How does one emotionally keep it together during market swings?

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nasrullah
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Joined: Fri Feb 10, 2017 11:40 am

Re: How does one emotionally keep it together during market swings?

Post by nasrullah » Fri Mar 02, 2018 4:16 pm

GrayS26 wrote:
Sun Feb 11, 2018 3:59 pm
thanks
  • Basically read everything listed on the wiki here.
  • Understand why you are setting an AA and what the reality of that AA means for you.
  • Remember you are investing with a specific future target in mind.
  • Understand that the elements for success are how much you save, what your expenses are, and that you stay the course and don't deviate.
  • Write your IPS - define your goals, your AA over time, your rebalancing bands, your TLH, etc...
  • Ignore the talking heads on TV - they have no clue what's going on.
Getting educated will take time. It will create more questions, find answers to those questions. Repeat this until you are comfortable.

I have a 75/25 AA. *Technically* I should be more aggressive for my age but this is what works for me. I like having a larger buffer in bonds for my level of risk. I will be at 75/25 for another 7 years, then will update my IPS and evaluate if it's time to increase bonds or stay the course. I know what my equity exposure is, and what that could mean in the market. It would suck, but these numbers work for me.

RRAAYY3
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Re: How does one emotionally keep it together during market swings?

Post by RRAAYY3 » Fri Mar 02, 2018 4:21 pm

220volt wrote:
Fri Mar 02, 2018 3:27 pm
RRAAYY3 wrote:
Fri Mar 02, 2018 3:18 pm
220volt wrote:
Fri Mar 02, 2018 3:10 pm
To me the only thing that does it is having a sizable cash at all times. Lot more than needed. For one: It helps me sleep better. And 2. Allows me to buy more when things go south. I've got cought naked (no cash) many times when market was down and having no cash to rely on or to buy more, was very uncofortable.
I don't care if that cash is not doing anything or losing to inflation, It helps me manage my own risk and sanity.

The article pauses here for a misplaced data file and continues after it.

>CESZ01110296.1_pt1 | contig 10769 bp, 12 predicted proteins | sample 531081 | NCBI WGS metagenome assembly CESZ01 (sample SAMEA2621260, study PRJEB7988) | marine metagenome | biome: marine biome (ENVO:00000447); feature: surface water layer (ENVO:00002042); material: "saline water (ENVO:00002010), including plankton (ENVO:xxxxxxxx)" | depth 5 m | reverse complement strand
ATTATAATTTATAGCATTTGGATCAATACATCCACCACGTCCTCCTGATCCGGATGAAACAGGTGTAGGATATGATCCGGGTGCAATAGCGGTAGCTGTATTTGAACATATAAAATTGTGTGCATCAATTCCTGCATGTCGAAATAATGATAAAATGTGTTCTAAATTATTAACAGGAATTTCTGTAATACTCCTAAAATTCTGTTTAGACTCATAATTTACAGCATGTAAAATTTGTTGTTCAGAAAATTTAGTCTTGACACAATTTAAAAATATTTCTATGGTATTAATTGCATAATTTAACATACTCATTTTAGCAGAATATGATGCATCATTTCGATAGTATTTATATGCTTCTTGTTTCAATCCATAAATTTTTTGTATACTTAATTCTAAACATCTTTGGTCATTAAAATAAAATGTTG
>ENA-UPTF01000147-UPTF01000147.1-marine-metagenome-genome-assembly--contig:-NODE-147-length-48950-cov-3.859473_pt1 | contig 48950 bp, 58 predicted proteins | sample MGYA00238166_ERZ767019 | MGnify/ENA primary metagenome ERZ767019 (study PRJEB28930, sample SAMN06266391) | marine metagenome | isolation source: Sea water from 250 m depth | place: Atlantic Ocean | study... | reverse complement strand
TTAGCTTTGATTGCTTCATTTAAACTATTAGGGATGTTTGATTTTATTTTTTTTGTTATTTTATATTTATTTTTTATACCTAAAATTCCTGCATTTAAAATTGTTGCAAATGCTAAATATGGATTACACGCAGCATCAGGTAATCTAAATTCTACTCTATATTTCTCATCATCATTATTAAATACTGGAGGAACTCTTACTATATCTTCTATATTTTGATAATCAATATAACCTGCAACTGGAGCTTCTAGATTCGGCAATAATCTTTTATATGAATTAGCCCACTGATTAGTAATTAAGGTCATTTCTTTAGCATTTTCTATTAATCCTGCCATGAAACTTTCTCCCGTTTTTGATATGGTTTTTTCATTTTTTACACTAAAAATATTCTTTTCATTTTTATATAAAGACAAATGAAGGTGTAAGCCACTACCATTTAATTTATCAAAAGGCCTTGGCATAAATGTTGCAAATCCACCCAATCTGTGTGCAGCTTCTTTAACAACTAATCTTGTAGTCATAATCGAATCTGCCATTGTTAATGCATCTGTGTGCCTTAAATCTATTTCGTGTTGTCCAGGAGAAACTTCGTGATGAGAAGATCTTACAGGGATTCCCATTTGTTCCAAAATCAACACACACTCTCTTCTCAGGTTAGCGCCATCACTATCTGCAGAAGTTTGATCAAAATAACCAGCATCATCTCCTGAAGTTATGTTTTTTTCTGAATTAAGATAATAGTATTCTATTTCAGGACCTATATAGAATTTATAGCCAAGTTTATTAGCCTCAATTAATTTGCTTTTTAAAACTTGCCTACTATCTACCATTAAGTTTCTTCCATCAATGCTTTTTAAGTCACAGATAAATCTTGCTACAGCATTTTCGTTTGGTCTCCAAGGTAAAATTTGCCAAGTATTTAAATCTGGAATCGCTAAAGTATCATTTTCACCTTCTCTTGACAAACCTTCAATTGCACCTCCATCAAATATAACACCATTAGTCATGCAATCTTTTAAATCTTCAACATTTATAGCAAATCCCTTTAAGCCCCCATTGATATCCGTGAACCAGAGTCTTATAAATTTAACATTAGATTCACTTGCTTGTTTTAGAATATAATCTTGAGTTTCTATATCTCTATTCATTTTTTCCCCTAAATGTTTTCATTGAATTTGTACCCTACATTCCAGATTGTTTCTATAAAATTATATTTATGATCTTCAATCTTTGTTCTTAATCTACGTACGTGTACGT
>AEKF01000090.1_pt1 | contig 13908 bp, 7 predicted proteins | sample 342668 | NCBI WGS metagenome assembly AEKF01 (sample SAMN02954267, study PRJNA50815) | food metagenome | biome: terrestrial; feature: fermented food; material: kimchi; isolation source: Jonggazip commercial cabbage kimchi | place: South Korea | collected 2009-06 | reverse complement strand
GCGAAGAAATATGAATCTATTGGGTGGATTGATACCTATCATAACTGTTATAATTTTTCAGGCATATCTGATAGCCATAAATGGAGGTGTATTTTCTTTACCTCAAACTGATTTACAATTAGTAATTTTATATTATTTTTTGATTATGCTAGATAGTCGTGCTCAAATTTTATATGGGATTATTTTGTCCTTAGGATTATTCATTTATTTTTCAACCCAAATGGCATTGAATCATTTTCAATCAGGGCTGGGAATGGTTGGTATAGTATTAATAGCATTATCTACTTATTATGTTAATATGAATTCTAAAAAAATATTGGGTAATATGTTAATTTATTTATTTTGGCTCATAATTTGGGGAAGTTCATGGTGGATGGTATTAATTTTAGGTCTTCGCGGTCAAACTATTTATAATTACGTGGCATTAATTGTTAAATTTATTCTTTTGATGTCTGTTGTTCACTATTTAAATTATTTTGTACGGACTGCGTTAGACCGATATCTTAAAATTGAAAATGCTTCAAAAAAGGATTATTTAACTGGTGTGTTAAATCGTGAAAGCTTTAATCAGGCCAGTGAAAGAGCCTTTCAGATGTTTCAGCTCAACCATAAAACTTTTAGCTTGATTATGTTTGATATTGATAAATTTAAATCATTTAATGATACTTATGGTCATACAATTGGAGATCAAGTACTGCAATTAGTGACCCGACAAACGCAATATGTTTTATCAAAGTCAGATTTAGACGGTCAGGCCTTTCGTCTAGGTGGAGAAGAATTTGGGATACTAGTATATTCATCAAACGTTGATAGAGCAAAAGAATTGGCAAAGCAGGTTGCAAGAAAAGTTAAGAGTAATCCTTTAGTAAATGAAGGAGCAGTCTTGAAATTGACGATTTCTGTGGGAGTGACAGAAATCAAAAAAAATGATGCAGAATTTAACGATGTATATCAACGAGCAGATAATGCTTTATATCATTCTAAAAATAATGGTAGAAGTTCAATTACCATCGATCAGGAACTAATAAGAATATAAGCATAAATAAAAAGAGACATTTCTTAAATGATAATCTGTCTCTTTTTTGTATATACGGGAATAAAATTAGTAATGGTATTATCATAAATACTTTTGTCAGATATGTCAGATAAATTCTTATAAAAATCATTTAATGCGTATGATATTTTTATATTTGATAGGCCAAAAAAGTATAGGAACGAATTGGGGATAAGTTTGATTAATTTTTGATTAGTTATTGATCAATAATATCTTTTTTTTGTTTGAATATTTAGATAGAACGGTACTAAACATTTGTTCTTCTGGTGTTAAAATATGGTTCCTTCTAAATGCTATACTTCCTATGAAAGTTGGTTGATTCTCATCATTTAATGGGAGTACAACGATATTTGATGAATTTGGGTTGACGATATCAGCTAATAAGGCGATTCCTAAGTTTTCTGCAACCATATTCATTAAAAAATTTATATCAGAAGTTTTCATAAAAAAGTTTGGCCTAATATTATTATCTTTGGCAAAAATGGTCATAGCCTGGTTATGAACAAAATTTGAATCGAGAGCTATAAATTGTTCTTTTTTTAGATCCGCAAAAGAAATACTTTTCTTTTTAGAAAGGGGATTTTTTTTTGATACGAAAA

And that’s all that matters ... do what works for you. I’m slowly building back up my cash reserves after buying a new car paid in full and “buying the dip” in February - which hasn’t turned out too well yet, but whatever that money is for 20 years from now

I never understand why cash is so ridiculed on here .. especially with interest rates rising/high yield savings accounts
Yep, I have all my cash in Capital One 360 (1.50%) and I don't even look at my cash position just sitting there as a "loss", but as an investment in my well being. That money keeps me happy knowing it's there, so i can concetrate on other things. So I think of it as a good investment since it still gives me great "phsycological" return. Return on investment doesn't have to be all monetary.
Thank you! I wouldn’t have been able to pay for a car in full, max my Roth, invest another 10K to rebalance and go on about my normal day to day without a larger cash position to start ...

All I’m doing now is laughing at the volatility while my high yield savings builds back up - ultimately allowing me the flexibility to do whatever I want with it, including buying during the next correction

Some people go way too far with every penny of theirs needing to be “put to work”. Cash > Bonds right now, that’s all I know

tesuzuki2002
Posts: 257
Joined: Fri Dec 11, 2015 12:40 pm

Re: How does one emotionally keep it together during market swings?

Post by tesuzuki2002 » Sat Mar 03, 2018 12:21 am

limeyx wrote:
Thu Mar 01, 2018 7:25 pm
tesuzuki2002 wrote:
Mon Feb 12, 2018 4:12 pm
limeyx wrote:
Sun Feb 11, 2018 9:59 pm
GrayS26 wrote:
Sun Feb 11, 2018 3:59 pm
thanks
Don't look or watch the news ?
The market swung??
I didn't say that :)


Good point. Not sure why that quoted you!

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AtlasShrugged?
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Re: How does one emotionally keep it together during market swings?

Post by AtlasShrugged? » Sat Mar 03, 2018 8:13 am

GrayS26...I recently did a experiment with my Excel based IPS. I made a chart where I plotted the percent increase/decrease from the previous month. Now keep in mind I am contributing to my 401K and Roth IRA, so there is a big bias to an increase month over month. From a psychological perspective, I think that is a good thing - it is sort of comforting. Nonetheless, the results were very revealing.

In the 38 months since December 2014, my portfolio declined 5 times month over month (after contributions). That's right, a measly five times. The biggest decline was in August 2015, with a 5.5% decline (from July 2015). Last month, (February 2018) my portfolio declined a puny 1.9% from January. For the year, I am 'down' by 0.4% overall (after contributions). With 10 months to go.....Lots of chances to reverse that decline. :happy

I was a little 'worried' until I made that chart. Then I felt a lot better. Why? Because there are so many more 'up' months than 'down' months. Yeah, I get discouraged from time to time, but mostly it is having an IPS, keeping it up-to-date, and just keep plugging away at it. I mean, what else can you really do?